Last November, la Parroquia de la Asunción in Santiago was sacked during protests against the government of Chile. Protesters pulled out the wooden pews as fuel for burning barricades against the police. Statues were thrown into the street. A statue of Mary was carried away above a protestor’s head while a bystander commented, “The Virgin is going to war.” In the midst of this chaotic scene was a procession, no longer religious, but still reliant upon the symbols of Chilean Catholic culture.
During the estallido social, which began last October, the Plaza Italia was the site of violent confrontations between Los Carabineros, the national police, and la Primera Línea, those who envision themselves as the “Front Line” that protects the people from the state. Nearby, one wall of the enormous Centro Gabriela Mistral (GAM) has become the site of memorials to those who have died or been injured in the protests. Built during the Allende era, and used by Pinochet for government offices, Centro GAM is now a cultural center for music and the performing arts. It is also the site of some of Chile’s most spectacular protest art and graffiti. Images depict blood running from the eyes of famous political and historical figures, suggesting both the police violence that has caused so many eye injuries and the blindness of the upper class and government to the desperation of the people. The art at Centro GAM has changed daily. When the government ripped down and painted over the memorial, it was recreated the next day.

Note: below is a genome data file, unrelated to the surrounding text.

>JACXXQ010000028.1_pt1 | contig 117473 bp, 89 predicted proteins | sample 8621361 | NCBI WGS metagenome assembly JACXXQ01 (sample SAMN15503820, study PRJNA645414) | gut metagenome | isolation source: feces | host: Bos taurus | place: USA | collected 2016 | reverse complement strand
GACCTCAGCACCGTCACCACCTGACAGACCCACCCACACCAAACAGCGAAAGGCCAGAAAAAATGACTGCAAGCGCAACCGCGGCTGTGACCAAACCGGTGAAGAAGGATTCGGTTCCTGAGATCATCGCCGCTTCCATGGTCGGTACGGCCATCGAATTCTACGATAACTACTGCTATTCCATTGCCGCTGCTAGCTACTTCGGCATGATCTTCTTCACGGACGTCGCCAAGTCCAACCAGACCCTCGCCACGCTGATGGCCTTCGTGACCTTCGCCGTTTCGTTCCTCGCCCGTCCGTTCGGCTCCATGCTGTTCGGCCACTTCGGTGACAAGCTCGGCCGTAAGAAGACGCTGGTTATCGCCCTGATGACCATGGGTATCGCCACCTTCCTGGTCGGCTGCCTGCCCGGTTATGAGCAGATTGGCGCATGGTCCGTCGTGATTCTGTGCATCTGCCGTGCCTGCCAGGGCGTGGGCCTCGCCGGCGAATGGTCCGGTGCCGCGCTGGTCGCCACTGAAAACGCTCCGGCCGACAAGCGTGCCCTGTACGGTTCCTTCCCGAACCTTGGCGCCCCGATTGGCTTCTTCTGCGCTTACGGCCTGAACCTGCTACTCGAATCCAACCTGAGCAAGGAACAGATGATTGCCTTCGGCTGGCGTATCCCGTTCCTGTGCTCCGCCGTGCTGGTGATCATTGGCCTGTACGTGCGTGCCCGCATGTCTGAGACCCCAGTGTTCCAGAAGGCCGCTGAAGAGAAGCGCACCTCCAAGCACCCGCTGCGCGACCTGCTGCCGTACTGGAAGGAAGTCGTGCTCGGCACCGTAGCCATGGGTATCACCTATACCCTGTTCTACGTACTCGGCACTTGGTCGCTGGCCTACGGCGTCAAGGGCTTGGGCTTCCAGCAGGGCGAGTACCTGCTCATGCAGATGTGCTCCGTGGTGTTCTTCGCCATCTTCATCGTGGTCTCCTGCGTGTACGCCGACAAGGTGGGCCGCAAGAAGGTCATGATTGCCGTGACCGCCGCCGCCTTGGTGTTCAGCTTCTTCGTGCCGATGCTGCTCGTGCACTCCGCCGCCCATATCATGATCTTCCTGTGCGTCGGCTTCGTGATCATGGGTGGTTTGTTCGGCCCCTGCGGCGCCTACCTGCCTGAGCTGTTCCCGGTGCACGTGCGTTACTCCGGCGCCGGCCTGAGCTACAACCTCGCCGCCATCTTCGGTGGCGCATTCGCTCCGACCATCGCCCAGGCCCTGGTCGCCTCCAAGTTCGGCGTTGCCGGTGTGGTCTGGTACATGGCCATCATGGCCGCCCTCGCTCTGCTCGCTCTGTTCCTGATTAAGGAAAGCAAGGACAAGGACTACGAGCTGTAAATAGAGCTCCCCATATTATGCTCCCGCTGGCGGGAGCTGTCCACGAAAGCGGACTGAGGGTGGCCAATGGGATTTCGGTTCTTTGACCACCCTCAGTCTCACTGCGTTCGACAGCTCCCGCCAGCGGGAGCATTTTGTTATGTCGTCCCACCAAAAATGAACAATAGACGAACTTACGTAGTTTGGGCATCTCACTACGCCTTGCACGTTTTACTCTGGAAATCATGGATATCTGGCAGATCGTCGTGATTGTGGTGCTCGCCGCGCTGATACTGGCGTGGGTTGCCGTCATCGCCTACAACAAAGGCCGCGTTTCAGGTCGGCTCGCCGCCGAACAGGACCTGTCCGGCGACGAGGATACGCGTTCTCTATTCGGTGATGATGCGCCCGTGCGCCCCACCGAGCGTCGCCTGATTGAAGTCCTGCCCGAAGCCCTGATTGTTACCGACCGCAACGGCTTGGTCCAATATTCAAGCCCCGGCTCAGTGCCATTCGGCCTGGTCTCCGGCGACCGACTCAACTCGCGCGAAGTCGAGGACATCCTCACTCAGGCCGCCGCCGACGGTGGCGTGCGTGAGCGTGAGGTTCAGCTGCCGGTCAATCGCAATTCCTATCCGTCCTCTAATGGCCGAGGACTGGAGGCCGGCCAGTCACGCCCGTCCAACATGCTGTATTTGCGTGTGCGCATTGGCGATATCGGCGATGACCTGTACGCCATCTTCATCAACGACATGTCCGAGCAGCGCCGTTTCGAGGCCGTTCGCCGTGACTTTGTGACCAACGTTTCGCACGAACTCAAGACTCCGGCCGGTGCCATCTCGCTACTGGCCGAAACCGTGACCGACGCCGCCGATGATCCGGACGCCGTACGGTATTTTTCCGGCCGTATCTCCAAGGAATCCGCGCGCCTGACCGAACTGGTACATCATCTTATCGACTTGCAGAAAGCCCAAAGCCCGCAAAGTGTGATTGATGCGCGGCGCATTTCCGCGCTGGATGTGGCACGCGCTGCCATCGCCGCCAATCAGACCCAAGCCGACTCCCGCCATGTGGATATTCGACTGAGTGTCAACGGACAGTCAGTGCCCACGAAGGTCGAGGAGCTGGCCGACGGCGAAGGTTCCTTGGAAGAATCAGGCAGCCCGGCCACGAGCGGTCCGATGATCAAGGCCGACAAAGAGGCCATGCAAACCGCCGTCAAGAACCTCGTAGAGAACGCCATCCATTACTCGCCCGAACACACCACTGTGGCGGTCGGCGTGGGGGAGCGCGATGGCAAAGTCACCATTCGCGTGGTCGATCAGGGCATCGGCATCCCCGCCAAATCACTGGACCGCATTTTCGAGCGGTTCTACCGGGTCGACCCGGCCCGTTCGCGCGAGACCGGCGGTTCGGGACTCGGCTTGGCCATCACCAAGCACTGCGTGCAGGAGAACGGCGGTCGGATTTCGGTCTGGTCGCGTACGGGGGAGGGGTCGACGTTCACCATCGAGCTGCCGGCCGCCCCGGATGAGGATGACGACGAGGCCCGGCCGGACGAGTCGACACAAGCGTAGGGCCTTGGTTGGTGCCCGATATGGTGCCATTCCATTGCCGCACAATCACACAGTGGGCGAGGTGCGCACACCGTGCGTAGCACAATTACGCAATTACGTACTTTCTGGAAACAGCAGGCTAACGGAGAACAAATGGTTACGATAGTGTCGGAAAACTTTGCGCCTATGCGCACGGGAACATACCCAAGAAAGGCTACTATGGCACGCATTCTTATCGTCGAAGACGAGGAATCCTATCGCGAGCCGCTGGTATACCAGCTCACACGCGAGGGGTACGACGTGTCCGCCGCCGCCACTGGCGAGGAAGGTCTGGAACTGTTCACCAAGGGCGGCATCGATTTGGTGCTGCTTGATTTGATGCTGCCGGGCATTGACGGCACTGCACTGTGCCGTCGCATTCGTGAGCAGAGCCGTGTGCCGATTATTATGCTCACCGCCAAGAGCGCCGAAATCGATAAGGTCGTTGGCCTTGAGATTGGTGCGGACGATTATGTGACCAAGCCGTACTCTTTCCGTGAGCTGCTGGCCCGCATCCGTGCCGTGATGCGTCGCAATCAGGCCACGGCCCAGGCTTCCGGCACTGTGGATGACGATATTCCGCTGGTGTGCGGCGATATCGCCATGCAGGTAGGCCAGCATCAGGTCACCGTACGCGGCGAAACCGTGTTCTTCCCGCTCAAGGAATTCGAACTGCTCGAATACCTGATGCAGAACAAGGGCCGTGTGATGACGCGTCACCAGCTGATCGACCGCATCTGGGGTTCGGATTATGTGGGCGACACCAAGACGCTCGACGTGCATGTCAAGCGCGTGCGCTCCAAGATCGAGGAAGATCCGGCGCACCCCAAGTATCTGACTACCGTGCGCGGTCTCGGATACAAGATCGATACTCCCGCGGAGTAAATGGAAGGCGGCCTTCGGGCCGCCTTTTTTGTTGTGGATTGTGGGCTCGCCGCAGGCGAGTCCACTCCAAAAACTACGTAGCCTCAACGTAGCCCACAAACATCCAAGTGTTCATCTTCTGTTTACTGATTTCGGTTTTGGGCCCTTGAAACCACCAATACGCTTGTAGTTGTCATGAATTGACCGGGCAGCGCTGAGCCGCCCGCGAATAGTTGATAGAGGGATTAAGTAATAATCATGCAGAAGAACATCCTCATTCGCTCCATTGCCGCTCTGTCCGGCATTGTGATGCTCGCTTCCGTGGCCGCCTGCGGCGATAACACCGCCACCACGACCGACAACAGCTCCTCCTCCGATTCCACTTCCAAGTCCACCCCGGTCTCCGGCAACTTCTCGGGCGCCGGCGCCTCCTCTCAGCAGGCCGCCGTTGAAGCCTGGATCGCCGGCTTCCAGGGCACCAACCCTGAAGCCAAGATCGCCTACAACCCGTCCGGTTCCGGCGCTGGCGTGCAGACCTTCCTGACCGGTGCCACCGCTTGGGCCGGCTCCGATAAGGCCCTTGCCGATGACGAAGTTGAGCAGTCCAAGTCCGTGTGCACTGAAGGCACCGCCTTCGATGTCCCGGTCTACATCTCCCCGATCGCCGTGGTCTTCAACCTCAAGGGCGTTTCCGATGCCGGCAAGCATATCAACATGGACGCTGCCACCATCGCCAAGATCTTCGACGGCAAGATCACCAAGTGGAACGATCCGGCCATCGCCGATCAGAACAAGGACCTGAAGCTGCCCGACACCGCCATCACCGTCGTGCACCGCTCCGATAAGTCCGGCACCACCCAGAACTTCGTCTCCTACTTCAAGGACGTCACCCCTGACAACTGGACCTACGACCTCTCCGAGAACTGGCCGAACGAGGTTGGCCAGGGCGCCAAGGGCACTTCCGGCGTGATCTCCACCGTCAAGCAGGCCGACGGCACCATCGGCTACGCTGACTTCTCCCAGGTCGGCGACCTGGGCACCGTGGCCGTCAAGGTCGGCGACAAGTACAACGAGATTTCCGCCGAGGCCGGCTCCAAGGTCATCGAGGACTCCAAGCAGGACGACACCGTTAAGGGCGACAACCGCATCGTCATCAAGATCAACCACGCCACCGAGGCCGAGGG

Some protest art has an openly anti-religious message. Graffiti marking the exterior of churches—“Dios no existe” (God doesn’t exist) and satanic symbols—is particularly unnerving to Chilean Christians, many of whom are sympathetic to the protests. Yet it is hard to attribute a consistently secular ideology to the movement as a whole. Some of the protest art appropriates religious iconography. One frequent image is of a black dog with a red bandana and a halo (see page 24). Another portrays Jesus, surrounded by dogs, with the face of Keanu Reeves, a reference to the John Wick film series in which the main character (played by Reeves) goes on a rampage of retribution after his dog is killed. These images are often ironic, playfully sending up the conventions of Catholic hagiography.
Yet the wall of Centro GAM also includes memorials and tributes to fallen protesters next to unironic images of Our Lady of Guadalupe. The memorial links these casualties to the deaths of earlier heroes—like the indigenous leader “Lonko” Juan Collihuín Catril and Víctor Jara, a musician who was tortured and killed by the Pinochet regime. A painting of Mauricio Fredes, who died running away from the Carabineros, links him to a long history of struggle. In a representation of a tree—titled “The Sacred Tree of Chile”—the trunk and branches contain the names of the martyrs who constitute that history.